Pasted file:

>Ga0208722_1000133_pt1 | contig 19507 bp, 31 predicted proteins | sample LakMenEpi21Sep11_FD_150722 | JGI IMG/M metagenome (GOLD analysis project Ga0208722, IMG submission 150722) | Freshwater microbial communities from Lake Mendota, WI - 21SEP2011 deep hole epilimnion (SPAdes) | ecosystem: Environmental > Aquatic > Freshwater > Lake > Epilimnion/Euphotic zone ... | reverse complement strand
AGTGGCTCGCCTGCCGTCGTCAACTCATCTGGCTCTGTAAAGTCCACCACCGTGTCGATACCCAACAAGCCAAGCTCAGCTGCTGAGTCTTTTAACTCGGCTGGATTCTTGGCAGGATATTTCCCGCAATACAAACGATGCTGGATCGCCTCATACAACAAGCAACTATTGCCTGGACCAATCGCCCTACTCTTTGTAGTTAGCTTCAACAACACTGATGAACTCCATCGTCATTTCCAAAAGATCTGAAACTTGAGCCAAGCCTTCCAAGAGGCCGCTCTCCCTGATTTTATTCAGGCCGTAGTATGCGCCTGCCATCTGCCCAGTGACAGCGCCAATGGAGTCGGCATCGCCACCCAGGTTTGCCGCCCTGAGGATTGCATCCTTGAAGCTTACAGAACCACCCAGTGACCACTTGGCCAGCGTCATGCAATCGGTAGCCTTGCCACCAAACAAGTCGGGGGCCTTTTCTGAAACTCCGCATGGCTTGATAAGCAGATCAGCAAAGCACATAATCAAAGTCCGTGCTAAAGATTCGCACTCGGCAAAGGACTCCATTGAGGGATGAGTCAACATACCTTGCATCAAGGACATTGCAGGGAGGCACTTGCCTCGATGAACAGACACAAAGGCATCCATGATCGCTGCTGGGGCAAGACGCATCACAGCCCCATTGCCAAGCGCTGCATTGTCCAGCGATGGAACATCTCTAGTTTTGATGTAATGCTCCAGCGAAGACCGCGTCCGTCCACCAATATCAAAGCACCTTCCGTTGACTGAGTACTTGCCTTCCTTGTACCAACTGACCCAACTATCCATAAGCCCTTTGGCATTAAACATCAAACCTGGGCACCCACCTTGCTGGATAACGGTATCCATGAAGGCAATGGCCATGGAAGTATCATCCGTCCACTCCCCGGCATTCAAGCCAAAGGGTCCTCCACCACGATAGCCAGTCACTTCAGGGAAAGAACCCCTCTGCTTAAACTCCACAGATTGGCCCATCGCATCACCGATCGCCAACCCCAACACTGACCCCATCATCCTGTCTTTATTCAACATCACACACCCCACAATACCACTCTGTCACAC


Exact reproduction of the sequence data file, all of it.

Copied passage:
>Ga0208722_1000133_pt1 | contig 19507 bp, 31 predicted proteins | sample LakMenEpi21Sep11_FD_150722 | JGI IMG/M metagenome (GOLD analysis project Ga0208722, IMG submission 150722) | Freshwater microbial communities from Lake Mendota, WI - 21SEP2011 deep hole epilimnion (SPAdes) | ecosystem: Environmental > Aquatic > Freshwater > Lake > Epilimnion/Euphotic zone ... | reverse complement strand
AGTGGCTCGCCTGCCGTCGTCAACTCATCTGGCTCTGTAAAGTCCACCACCGTGTCGATACCCAACAAGCCAAGCTCAGCTGCTGAGTCTTTTAACTCGGCTGGATTCTTGGCAGGATATTTCCCGCAATACAAACGATGCTGGATCGCCTCATACAACAAGCAACTATTGCCTGGACCAATCGCCCTACTCTTTGTAGTTAGCTTCAACAACACTGATGAACTCCATCGTCATTTCCAAAAGATCTGAAACTTGAGCCAAGCCTTCCAAGAGGCCGCTCTCCCTGATTTTATTCAGGCCGTAGTATGCGCCTGCCATCTGCCCAGTGACAGCGCCAATGGAGTCGGCATCGCCACCCAGGTTTGCCGCCCTGAGGATTGCATCCTTGAAGCTTACAGAACCACCCAGTGACCACTTGGCCAGCGTCATGCAATCGGTAGCCTTGCCACCAAACAAGTCGGGGGCCTTTTCTGAAACTCCGCATGGCTTGATAAGCAGATCAGCAAAGCACATAATCAAAGTCCGTGCTAAAGATTCGCACTCGGCAAAGGACTCCATTGAGGGATGAGTCAACATACCTTGCATCAAGGACATTGCAGGGAGGCACTTGCCTCGATGAACAGACACAAAGGCATCCATGATCGCTGCTGGGGCAAGACGCATCACAGCCCCATTGCCAAGCGCTGCATTGTCCAGCGATGGAACATCTCTAGTTTTGATGTAATGCTCCAGCGAAGACCGCGTCCGTCCACCAATATCAAAGCACCTTCCGTTGACTGAGTACTTGCCTTCCTTGTACCAACTGACCCAACTATCCATAAGCCCTTTGGCATTAAACATCAAACCTGGGCACCCACCTTGCTGGATAACGGTATCCATGAAGGCAATGGCCATGGAAGTATCATCCGTCCACTCCCCGGCATTCAAGCCAAAGGGTCCTCCACCACGATAGCCAGTCACTTCAGGGAAAGAACCCCTCTGCTTAAACTCCACAGATTGGCCCATCGCATCACCGATCGCCAACCCCAACACTGACCCCATCATCCTGTCTTTATTCAACATCACACACCCCACAATACCACTCTGTCACAC